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Presidential Candidates Court Voters with Disabilities With Plans to Reduce Stigmas

Washington, D.C., Jan 29 – As a nonpartisan national nonprofit organization fighting stigmas and advancing opportunities so people with disabilities can participate fully in all aspects of community, RespectAbility has invited all candidates in the presidential race on both sides of the aisle to submit their answers to a 2020 Disability Voter Candidate Questionnaire.

Question 1 in the Questionnaire was: “What policies and actions do you support to reduce the stigmas of people with disabilities that are barriers to employment, independence and equality?”

Below, read the answers from the five candidates who responded:


close-up of pete buttigieg's face

Mayor Pete Buttigieg

As President, I will strive to build a culture of belonging for everyone. We need both a massive shift in federal policies and a more inclusive and welcoming society to break down barriers to employment, dignity, independence, and inequality for people with disabilities. I will retrofit our government so it works for, and not against, people with disabilities.

Read the full response (Question 1)


Sen. Amy Klobuchar

Senator Klobuchar believes we must do more to combat the stigma of Americans with disabilities and advance their rights and full participation in society. As President, Senator Klobuchar will prioritize strong enforcement of civil rights legislation, such as the Americans with Disabilities Act, the Rehabilitation Act, the Olmstead decision, the Matthew Shepard and James Byrd Jr. Hate Crimes Prevention Act, and other laws that protect the rights of people with disabilities.

Read the full response (Question 1)

headshot of Amy Klobuchar smiling

close-up of Bernie Sanders smiling while wearing a suit and a tie

Sen. Bernie Sanders

We recently celebrated the 29th anniversary of the Americans with Disabilities Act. Despite the progress we’ve made, we unfortunately still live in a world where people with disabilities have fewer work opportunities and where the civil rights of people with disabilities are not always protected and respected. We must recommit to championing the rights of people with disabilities.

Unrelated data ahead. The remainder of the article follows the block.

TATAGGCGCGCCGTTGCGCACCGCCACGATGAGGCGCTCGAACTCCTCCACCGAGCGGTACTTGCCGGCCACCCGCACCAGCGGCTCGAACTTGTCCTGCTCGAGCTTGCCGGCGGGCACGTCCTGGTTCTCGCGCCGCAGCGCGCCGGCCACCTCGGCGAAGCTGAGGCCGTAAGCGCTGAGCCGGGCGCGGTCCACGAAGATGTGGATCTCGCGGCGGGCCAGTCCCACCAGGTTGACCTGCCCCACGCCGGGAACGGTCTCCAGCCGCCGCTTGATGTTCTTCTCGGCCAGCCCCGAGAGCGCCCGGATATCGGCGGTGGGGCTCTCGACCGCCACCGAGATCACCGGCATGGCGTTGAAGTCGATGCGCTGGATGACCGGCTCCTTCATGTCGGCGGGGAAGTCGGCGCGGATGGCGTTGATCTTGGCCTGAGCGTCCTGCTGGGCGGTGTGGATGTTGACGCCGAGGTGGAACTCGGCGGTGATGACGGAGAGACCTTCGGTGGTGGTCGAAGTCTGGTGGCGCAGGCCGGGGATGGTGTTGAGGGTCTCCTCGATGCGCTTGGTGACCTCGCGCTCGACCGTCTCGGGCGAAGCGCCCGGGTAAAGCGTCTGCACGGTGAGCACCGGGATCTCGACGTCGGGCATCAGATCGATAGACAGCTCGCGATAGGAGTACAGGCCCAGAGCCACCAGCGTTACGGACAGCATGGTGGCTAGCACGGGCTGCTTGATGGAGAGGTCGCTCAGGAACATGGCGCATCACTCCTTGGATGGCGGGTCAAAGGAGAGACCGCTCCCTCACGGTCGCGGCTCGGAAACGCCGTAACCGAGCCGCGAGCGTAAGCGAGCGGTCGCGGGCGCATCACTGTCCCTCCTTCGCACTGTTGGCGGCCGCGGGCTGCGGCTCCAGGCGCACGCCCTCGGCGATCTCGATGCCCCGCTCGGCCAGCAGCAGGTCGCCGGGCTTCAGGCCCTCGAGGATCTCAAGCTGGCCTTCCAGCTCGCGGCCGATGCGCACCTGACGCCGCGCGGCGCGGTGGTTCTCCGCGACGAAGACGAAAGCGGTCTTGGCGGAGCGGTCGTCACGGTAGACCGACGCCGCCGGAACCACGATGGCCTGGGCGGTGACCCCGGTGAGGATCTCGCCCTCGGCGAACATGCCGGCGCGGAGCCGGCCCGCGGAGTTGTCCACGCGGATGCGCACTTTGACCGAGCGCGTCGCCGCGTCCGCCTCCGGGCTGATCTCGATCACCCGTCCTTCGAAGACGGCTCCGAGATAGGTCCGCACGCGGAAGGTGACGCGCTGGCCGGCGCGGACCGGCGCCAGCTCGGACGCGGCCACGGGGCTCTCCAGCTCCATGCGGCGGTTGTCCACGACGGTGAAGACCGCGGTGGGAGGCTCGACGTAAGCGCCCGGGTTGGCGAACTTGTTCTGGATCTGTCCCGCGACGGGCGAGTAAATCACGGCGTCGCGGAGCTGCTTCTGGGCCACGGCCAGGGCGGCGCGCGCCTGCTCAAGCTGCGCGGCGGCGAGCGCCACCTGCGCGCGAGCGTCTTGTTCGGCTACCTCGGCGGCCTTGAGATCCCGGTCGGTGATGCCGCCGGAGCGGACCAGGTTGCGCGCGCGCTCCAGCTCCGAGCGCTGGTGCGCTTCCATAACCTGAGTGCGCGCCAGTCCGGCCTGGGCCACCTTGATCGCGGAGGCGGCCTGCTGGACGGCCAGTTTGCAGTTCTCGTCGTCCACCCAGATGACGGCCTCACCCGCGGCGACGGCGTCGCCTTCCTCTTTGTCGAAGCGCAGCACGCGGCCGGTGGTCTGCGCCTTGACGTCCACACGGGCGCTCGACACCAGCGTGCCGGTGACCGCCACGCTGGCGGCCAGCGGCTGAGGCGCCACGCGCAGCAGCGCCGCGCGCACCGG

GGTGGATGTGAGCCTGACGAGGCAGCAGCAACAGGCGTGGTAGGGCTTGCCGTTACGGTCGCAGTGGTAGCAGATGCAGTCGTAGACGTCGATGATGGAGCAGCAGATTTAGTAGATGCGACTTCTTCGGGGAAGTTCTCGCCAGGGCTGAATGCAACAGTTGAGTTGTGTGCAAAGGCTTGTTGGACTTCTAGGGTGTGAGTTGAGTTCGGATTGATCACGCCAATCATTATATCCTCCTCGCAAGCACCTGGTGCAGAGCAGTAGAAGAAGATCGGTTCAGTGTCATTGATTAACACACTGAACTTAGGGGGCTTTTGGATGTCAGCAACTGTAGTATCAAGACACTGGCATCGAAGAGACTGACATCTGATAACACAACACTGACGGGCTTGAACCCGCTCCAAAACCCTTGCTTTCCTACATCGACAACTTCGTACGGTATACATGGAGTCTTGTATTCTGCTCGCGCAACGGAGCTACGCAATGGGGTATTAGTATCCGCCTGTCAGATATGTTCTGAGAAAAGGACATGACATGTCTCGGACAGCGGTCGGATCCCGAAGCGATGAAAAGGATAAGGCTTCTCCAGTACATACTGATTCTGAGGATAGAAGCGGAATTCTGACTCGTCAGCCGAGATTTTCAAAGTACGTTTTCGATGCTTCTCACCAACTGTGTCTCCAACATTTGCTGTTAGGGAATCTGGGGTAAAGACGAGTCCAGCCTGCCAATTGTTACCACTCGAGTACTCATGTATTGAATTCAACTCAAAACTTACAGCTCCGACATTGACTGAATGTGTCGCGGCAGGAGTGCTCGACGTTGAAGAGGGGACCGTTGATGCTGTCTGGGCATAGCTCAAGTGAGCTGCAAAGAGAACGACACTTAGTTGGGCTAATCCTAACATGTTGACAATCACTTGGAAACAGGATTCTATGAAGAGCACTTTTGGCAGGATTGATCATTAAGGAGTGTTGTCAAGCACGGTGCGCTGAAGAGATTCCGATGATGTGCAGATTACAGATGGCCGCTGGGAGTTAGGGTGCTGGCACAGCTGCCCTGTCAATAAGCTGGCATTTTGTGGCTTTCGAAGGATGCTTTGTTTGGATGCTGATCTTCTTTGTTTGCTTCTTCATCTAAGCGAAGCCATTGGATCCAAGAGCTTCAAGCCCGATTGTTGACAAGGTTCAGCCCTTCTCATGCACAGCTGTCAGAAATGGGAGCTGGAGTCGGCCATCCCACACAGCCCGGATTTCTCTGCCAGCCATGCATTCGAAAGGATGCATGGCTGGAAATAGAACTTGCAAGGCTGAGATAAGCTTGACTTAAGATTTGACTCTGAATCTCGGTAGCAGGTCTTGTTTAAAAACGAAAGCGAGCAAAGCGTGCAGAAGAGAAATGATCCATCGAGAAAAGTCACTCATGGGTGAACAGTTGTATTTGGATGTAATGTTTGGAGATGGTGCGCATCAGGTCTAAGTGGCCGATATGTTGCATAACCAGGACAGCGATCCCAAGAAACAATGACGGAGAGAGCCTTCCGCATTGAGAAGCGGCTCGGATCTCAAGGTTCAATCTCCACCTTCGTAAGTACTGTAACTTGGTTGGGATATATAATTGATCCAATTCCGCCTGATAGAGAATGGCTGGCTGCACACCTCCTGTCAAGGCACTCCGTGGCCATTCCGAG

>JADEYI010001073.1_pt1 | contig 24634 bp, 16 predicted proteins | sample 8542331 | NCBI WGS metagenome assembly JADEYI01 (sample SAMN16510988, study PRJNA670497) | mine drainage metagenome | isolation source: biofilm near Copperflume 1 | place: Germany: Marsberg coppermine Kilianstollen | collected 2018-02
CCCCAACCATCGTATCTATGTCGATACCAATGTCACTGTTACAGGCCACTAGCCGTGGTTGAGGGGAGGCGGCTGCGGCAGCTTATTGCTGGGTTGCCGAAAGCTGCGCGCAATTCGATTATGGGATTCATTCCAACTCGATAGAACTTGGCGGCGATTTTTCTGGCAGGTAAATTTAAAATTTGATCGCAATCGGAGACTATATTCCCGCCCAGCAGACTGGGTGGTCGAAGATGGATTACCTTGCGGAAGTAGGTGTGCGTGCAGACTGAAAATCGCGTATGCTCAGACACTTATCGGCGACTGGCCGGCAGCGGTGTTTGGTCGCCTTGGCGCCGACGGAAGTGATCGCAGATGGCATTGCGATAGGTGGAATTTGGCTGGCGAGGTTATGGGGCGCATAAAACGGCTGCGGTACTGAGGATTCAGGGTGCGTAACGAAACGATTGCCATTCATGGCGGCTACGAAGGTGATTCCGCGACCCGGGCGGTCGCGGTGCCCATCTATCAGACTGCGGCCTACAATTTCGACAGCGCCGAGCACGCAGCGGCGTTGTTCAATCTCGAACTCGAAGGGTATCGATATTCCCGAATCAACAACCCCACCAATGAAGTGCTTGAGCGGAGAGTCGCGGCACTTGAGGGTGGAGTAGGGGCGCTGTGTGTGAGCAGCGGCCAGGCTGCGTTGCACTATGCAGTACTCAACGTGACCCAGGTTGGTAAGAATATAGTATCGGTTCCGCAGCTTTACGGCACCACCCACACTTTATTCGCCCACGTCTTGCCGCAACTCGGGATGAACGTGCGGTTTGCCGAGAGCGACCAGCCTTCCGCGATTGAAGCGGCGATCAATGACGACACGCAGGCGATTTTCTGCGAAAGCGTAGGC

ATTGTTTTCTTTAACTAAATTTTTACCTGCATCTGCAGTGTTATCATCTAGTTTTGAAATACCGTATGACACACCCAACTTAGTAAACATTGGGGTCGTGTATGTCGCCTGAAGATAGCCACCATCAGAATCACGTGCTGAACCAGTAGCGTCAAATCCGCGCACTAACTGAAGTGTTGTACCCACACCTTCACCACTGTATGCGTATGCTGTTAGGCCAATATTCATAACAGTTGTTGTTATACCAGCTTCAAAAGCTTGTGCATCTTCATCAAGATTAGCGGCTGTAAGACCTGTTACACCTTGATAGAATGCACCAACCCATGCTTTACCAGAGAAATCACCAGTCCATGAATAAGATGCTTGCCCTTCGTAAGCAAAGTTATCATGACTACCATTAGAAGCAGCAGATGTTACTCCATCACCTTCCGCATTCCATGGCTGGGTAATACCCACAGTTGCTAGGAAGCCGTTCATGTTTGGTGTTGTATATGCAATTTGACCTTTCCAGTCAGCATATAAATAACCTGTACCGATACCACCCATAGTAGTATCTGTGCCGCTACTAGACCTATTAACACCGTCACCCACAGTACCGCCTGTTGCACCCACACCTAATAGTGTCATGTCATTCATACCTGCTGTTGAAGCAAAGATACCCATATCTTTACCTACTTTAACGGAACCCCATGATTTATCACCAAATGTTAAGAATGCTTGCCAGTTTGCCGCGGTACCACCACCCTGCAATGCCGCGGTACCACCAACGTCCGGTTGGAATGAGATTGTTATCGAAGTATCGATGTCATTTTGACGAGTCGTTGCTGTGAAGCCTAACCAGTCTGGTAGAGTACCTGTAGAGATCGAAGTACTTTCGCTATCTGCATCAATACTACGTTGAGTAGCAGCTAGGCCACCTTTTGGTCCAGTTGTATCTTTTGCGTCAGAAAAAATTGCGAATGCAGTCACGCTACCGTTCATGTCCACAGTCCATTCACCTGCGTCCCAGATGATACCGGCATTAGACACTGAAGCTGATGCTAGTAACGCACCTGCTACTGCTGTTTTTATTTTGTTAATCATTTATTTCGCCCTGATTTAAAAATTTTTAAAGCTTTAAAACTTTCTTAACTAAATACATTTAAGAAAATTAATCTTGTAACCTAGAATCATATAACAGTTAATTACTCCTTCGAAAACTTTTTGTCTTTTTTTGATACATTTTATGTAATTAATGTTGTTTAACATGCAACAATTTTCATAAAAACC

Read the full response (Question 1)


Sen. Elizabeth Warren

This year marks the 30th anniversary of the ADA, and the 100th anniversary of the Vocational Rehabilitation program. Though we have made significant progress for the 61 million Americans living with disabilities, we have a lot of ground left to cover. People with disabilities are still fighting for economic security, equal opportunity, and inclusion – and they are not fighting alone.

Read the full response (Question 1)

Elizabeth Warren smiling wearing a blue suit

close up of Andrew Yang smiling wearing a white collared shirt and gray suit jacket

Mr. Andrew Yang

Andrew believes that people with disabilities have much to offer society, and that their contributions are regularly impeded due to the lack of enforcement of the Americans with Disabilities Act (ADA). People with disabilities make up a large portion of the population, and everyone loses when these individuals can’t fully participate in society due to structural and systemic barriers. 

Read the full response (Question 1)


RespectAbility is a nonprofit, nonpartisan organization that fights stigmas and advances opportunities so that people with disabilities can fully participate in all aspects of their communities. RespectAbility does not rate or endorse candidates. The questionnaire is purely for educational purposes as voters go to the polls. RespectAbility has reached out to all of the presidential campaigns and will be posting all responses on The RespectAbility Report. View more coverage of 2020 presidential candidates. 

Published in2020 CampaignAmy KlobucharAndrew YangBernie SandersDemocratsElizabeth WarrenPete Buttigieg

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